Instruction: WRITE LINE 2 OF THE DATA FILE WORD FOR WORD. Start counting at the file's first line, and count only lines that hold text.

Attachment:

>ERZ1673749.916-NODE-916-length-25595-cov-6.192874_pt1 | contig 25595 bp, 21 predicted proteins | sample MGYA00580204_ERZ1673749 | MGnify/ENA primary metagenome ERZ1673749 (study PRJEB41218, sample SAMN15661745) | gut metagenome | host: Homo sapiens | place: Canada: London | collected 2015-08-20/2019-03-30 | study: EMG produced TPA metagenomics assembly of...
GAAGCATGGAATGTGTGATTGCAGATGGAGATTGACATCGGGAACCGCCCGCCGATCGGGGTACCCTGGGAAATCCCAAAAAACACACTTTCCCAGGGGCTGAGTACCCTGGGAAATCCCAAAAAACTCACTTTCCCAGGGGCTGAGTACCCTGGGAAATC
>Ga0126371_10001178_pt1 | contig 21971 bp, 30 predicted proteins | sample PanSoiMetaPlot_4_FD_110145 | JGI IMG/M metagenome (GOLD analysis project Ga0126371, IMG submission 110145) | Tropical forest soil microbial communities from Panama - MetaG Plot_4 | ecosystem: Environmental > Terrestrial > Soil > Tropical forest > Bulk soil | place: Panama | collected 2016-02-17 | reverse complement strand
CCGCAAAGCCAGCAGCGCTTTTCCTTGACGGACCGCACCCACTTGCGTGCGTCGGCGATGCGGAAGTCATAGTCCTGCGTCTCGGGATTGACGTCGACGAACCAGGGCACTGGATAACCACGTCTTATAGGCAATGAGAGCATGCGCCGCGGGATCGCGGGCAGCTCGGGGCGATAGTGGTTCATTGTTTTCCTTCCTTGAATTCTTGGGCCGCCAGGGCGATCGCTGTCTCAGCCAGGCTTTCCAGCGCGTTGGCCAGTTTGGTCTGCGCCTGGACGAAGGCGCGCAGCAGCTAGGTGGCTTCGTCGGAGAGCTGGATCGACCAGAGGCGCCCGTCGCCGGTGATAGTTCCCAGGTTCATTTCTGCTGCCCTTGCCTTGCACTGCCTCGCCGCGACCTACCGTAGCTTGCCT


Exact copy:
GAAGCATGGAATGTGTGATTGCAGATGGAGATTGACATCGGGAACCGCCCGCCGATCGGGGTACCCTGGGAAATCCCAAAAAACACACTTTCCCAGGGGCTGAGTACCCTGGGAAATCCCAAAAAACTCACTTTCCCAGGGGCTGAGTACCCTGGGAAATC